Only 7.5 percent of 3,602 Massachusetts-registered agents and financial representatives with stained records over a recent 30-month period were placed on “heightened supervision,” Massachusetts regulators found.
Tighter supervision requires broker-dealer firms to monitor and mitigate risks posed by agents and reps with disclosure issues.
The findings by the Massachusetts Securities Division indicate that despite more background checks, fewer broker-dealers appear to be taking their responsibility seriously enough when hiring agents with incidents disclosed on their records.
Results of the inquiry were published in a report titled “Massachusetts Securities Division’s Sweep of Select Broker-Dealers That Hire Bad Agents.”
Broker-dealers were selected to respond to regulators’ questions based on their higher-than-average percentage of state-registered agents with at least one disclosure incident.
Such a small percentage of agents with disclosure issues placed on heightened supervision was the “most troubling finding,” of the 14-page report issued by William Francis Galvin, secretary of the Commonwealth Securities Division.
Simply put, more than 92 percent of agents with incidents are not subject to deeper scrutiny.
The sweep was based on responses from 241 Massachusetts-registered broker-dealer firms doing business between Jan. 1, 2014, and June 6, 2016. Supervision data was extracted from a subset of the firms.
Of the 47,340 agents hired between that timeframe, as many as 18.1 percent had disclosure incidents, the report said.
A stock market that rose nearly 12 percent in 2014 may have also added to the pressure faced by broker-dealers to hire aggressively, but the report makes no mention of market movements.
Advisor Roger Zullo: A Case in Point
No example better illustrates the role of broker supervision than the case of financial advisor Roger S. Zullo, an LPL Financial broker. He made millions of dollars for himself and his firm selling annuities deemed unsuitable.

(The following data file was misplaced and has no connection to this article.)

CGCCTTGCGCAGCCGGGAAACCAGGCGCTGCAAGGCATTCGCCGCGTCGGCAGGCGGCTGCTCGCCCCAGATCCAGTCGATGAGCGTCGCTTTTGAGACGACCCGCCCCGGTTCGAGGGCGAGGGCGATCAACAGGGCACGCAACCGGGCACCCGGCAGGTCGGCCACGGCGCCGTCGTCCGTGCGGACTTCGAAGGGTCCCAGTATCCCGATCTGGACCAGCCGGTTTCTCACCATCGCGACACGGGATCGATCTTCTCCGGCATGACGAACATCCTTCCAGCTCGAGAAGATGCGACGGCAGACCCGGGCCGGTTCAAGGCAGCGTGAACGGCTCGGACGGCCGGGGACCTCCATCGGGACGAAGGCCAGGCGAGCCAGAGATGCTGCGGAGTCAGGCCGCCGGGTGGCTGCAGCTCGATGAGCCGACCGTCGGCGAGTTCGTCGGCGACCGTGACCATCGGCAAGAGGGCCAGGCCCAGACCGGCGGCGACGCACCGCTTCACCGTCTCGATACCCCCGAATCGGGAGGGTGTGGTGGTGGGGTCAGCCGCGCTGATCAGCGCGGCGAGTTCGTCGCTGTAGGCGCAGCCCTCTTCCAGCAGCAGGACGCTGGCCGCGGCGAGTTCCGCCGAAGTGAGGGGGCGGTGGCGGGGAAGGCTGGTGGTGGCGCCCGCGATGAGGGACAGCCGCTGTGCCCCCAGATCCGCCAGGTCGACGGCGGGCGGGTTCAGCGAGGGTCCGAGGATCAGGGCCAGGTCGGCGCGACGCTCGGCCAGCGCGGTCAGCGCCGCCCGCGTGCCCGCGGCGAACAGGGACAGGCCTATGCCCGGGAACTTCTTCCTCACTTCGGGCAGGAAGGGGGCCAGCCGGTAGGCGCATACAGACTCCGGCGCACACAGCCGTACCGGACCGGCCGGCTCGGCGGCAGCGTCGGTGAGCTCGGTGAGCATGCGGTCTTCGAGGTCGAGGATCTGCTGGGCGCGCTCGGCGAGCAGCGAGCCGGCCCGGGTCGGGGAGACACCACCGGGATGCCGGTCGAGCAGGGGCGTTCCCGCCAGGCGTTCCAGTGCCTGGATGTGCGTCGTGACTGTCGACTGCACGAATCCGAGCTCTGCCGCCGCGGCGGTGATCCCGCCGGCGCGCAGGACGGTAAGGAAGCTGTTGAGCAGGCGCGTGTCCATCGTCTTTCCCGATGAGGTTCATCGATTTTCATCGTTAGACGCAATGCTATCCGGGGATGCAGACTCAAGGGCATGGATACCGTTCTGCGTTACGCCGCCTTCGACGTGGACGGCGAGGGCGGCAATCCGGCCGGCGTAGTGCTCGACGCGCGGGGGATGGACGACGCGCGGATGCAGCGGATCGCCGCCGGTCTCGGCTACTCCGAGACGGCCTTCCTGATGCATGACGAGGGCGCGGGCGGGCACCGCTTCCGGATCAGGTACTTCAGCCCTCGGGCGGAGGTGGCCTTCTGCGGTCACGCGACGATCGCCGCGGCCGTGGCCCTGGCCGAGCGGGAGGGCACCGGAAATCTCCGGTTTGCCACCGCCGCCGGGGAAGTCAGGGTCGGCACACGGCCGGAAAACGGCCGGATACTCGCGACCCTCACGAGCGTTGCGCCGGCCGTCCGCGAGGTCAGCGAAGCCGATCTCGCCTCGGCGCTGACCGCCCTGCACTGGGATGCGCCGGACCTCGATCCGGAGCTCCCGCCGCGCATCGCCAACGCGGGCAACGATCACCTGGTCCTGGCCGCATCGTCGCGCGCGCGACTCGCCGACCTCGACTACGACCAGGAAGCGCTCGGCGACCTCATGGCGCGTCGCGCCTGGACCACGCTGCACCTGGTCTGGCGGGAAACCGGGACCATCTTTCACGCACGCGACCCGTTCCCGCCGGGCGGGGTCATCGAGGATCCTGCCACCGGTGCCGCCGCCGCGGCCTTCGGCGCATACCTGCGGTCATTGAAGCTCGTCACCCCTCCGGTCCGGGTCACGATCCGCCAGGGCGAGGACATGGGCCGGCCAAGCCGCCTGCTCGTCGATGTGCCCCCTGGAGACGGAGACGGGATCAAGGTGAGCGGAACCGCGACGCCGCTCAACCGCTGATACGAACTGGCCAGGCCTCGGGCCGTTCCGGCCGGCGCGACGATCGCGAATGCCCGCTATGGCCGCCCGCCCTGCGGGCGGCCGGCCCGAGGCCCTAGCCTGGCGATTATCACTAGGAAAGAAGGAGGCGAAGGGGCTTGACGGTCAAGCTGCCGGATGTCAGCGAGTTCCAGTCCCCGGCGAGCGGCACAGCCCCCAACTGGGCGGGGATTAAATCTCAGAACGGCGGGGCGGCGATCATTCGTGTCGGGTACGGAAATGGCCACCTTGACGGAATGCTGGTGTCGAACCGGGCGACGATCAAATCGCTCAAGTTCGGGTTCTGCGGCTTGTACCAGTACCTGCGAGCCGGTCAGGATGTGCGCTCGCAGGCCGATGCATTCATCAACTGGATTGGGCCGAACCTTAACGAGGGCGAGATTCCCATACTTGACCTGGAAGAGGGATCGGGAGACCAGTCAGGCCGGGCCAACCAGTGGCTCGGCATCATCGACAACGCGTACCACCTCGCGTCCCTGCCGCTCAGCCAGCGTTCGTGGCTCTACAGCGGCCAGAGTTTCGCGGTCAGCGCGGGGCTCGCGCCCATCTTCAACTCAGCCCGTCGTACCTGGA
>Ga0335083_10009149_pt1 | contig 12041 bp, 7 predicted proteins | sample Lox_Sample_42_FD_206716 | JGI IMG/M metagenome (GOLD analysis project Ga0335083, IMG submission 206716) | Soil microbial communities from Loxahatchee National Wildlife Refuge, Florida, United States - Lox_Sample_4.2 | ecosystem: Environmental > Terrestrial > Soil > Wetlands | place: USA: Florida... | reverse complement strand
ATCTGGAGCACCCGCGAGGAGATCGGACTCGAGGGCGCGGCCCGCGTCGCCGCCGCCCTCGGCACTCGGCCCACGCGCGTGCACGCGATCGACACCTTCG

In a December complaint, Massachusetts regulators announced a $3.7 million settlement with LPL. The settlement included a fine and the return of ill-gotten gains from the sales of the annuity products.
Regulators allege that LPL managers failed to act when Zullo’s direct supervisors forwarded age and other application discrepancies involving the sale of annuities, even after computer systems flagged patterns of questionable annuity transactions in 2015.
Zullo, meanwhile, was routinely rewarded by LPL for outstanding salesmanship.
As part of the settlement, LPL has been ordered to reform its supervisory practices and compliance weaknesses, regulators said.
Massachusetts regulators launched their inquiry after a study published early last year by the National Bureau of Economic Research revealed differences in misconduct across financial advisory firms.
The NBER study titled “The Market for Financial Adviser Misconduct,” found that at Wells Fargo Advisors Financial Network, more than one in seven financial advisors had misconduct records. That ratio was less than one in 100 at Morgan Stanley.
Background Checks More Thorough
There was good news in the report, too.
Broker-dealers are at least conducting more thorough background checks in the wake of new FINRA rules that took effect in July 2015. Every broker-dealer that responded ran background checks on agents, the Massachusetts Securities Division report said.
The report didn’t disclose the nature of the incidents. But FINRA’s public BrokerCheck database lists anything from minor incidents that may have nothing to do with a broker’s professional conduct, to more serious incidents like compliance shortcomings, which may incur fines.
Data for the study was collected before Donald J. Trump was elected president. The Trump administration is loosening regulations, which the president says hampers business growth.
Broker-dealers have appealed for relief from many regulations passed in the wake of the 2008 financial crisis, the saying the rules have cost the industry billions of dollars.
InsuranceNewsNet Senior Writer Cyril Tuohy has covered the financial services industry for more than 15 years. Cyril may be reached at firstname.lastname@example.org.
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